Current (UK) guidelines recommend that effective CPR should be performed by compressing the chest to a depth of 5-6 cm at a rate of 100-120 compressions per minute.

CPR – What to do

The key thing to remember is that if someone is  unconscious and unresponsive and not breathing normally, to call 999 or 112 and  to commence CPR immediately by compressing the middle of the chest hard at about two  compressions per second.

The correct procedure is to give 30 chest compressions followed by 2 rescue breaths (if you have been trained to give breaths) then a further 30 compressions. Keep going until help arrives.

If you’d like to learn more, you’re very welcome to come along to one of our range of regulated workplace first aid courses – CPR training is a key part of all of those courses.

Carbon Monoxide Poisoning

The clocks have now gone back and winter is around the corner. Whilst the weather to date has been fairly mild we do not know how harsh winter will be. So before the weather turns really cold and you start using the heating and fires, service the boiler and check that chimneys and flues are clear.

Causes of Carbon Monoxide Poisoning

It is not just gas appliances that can produce carbon monoxide, coal, wood, petrol and oil can also produce it too. Many may think that if you have a “living flame” gas fire you don’t need to sweep the chimney, this is not true. Those chimneys still need to be swept regularly to clear any blockages in order to prevent levels of carbon monoxide building up and causing low level poisoning.


Over 50 people die and more than 200 are admitted to hospital each year in the UK as a result of carbon monoxide poisoning. A further 4000 a year suffer from low level effects of the gas. The All Party Gas Safety Parliamentary Group stated earlier this week, (as reported by the Daily Telegraph newspaper), that this is costing the NHS approximately £178 million a year, not including the human cost of loss of life.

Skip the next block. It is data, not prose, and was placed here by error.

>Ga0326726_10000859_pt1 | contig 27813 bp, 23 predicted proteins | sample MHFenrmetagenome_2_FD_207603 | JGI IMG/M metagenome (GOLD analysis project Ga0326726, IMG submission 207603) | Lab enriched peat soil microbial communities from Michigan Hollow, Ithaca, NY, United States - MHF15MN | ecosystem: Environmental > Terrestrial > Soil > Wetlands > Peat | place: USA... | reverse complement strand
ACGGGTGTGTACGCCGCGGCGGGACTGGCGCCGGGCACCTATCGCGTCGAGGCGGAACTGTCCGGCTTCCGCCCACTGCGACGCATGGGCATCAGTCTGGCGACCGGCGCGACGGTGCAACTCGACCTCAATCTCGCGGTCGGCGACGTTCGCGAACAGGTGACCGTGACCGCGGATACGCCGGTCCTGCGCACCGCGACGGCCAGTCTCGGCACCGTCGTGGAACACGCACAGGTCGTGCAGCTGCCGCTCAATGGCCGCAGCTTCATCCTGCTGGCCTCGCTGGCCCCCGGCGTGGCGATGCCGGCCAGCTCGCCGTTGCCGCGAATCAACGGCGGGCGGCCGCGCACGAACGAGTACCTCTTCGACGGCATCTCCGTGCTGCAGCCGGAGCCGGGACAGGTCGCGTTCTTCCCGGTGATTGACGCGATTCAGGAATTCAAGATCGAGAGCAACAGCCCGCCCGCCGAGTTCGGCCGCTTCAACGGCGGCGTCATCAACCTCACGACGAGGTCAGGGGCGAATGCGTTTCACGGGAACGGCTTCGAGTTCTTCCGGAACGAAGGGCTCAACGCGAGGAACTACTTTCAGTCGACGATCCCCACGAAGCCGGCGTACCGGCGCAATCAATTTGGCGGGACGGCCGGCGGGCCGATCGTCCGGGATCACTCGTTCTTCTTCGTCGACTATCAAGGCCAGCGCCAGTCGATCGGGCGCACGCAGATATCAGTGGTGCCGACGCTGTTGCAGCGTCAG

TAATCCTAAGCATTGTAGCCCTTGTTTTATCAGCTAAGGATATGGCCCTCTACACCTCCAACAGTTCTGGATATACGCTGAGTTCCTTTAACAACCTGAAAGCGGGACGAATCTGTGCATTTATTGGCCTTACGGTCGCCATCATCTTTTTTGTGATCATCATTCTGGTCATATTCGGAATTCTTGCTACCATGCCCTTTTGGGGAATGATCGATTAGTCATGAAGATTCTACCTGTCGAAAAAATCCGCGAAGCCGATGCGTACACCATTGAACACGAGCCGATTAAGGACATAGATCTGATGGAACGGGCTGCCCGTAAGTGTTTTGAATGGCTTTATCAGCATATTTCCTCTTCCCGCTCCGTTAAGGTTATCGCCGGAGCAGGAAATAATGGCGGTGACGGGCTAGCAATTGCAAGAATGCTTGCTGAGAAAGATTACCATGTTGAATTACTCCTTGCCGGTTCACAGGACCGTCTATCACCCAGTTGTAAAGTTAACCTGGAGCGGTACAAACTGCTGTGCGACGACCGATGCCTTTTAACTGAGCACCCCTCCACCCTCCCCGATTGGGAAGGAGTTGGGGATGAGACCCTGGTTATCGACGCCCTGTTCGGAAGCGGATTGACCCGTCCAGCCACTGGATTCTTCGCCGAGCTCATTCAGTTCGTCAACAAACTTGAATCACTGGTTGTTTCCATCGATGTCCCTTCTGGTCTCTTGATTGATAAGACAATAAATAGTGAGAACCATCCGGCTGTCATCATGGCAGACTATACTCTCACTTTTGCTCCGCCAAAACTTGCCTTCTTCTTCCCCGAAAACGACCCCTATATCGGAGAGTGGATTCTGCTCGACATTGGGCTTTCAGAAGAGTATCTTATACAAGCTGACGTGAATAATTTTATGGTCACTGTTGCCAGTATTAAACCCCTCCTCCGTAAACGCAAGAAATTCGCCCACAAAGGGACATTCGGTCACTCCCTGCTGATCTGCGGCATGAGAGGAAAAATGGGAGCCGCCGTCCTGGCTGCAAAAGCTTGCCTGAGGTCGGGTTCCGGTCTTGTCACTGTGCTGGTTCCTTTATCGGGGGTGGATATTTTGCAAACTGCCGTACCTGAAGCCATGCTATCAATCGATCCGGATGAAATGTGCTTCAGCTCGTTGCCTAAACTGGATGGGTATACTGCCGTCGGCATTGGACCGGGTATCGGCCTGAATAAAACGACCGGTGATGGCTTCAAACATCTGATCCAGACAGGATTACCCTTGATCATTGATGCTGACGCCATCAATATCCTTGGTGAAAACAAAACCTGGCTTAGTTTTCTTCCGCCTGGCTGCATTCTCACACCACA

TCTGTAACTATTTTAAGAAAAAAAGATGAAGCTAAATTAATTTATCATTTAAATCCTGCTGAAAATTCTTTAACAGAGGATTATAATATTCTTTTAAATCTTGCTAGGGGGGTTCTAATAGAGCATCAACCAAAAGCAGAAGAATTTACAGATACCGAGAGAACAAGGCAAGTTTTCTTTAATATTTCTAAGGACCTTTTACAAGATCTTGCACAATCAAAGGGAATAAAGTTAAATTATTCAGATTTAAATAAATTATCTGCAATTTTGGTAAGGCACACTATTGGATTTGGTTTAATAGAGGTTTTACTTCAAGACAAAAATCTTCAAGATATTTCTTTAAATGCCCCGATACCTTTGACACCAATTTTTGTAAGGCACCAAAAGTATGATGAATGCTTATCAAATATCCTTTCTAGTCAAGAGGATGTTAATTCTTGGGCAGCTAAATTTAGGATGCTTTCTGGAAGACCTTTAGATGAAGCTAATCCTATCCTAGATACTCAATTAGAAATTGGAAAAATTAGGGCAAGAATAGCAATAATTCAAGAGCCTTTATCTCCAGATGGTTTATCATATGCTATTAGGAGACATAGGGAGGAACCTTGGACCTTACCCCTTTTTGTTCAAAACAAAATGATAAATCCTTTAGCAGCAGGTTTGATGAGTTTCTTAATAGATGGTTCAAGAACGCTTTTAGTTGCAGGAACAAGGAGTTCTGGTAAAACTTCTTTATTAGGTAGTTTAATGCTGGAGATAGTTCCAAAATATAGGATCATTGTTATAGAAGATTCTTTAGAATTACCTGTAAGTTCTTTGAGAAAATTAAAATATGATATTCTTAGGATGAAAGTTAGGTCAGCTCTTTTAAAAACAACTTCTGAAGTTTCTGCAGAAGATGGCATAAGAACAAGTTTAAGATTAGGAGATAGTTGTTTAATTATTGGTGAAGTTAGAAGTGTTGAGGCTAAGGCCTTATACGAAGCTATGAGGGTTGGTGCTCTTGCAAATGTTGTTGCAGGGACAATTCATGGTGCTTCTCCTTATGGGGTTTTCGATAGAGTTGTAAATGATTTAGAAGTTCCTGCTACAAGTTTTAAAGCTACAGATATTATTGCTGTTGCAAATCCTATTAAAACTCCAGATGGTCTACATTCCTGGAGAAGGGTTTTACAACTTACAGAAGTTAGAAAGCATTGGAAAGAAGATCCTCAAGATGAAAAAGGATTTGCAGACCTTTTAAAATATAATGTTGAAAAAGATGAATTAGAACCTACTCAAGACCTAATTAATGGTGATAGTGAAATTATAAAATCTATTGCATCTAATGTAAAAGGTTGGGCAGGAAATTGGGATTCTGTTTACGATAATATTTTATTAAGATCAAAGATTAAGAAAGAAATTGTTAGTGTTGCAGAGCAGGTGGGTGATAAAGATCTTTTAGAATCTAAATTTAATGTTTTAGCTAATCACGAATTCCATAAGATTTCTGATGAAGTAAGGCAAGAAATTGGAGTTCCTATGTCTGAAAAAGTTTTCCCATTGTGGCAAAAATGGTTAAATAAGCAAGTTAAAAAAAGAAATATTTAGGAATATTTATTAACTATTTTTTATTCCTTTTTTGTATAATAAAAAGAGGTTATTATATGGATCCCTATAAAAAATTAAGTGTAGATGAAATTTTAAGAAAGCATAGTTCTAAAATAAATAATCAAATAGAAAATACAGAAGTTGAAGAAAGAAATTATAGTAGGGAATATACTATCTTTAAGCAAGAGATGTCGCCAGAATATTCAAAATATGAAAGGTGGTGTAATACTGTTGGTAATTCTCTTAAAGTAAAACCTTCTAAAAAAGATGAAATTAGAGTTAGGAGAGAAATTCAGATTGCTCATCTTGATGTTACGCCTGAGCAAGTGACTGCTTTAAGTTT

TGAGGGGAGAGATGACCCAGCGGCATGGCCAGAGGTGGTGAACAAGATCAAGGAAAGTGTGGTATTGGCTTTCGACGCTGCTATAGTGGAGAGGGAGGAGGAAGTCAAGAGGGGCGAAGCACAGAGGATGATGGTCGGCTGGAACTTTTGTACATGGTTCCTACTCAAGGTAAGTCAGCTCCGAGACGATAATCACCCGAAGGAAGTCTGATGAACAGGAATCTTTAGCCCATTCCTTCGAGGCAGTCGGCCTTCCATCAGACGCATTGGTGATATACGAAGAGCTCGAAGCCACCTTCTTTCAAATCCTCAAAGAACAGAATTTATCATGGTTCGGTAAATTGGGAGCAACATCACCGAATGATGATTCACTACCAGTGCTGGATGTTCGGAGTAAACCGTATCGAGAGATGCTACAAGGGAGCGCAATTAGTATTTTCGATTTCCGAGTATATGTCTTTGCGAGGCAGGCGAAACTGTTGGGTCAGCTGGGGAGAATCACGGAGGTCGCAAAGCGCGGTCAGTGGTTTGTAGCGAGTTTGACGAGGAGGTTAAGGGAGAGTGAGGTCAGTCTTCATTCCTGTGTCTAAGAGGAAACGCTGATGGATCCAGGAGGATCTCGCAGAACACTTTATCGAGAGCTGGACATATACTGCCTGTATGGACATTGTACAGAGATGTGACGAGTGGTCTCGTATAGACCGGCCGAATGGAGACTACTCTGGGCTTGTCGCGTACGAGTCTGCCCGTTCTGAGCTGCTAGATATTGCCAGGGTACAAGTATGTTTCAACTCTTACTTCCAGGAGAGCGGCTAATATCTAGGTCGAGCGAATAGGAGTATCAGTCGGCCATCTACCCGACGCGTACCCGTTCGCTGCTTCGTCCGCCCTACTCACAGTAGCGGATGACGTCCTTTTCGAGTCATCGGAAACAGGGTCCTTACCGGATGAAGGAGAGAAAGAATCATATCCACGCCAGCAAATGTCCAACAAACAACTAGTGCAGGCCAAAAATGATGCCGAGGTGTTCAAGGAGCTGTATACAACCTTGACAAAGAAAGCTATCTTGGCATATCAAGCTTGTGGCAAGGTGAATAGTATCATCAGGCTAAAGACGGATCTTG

Spotting Danger

Take a moment to look at your gas appliances:

  • The gas flame should be blue. If the flame is lazy yellow or orange your appliance may be faulty.
  • Does the pilot light keep blowing out?
  • Is there any dark staining around appliances?
  • Is there an increase in condensation inside windows?

Some deaths caused by carbon monoxide poisoning may be preventable if people take a little time to service their gas appliances.

Prevention Measures

Ensure your boilers and appliances are serviced yearly by Gas Safe registered engineers – the have a useful Gas Safe engineer finder on their website. Also, ensure that you have fitted an audible carbon monoxide detector and have checked that it is working. You are particularly vulnerable to poisoning whilst asleep.

Carbon Monoxide alarms are relatively inexpensive. Check that it conforms to the British Standard EN 50291 mark or BSEN 50291 mark. The alarm should also have a British or European Kitemark or other European testing approval mark. Most of us now have smoke alarms and consider them to be essential to our home safety, should we not also consider carbon monoxide alarms to be just as vital?

If you want to learn more about dealing with first aid emergencies, including CPR and other treatments, take a look at the first aid courses we have on offer.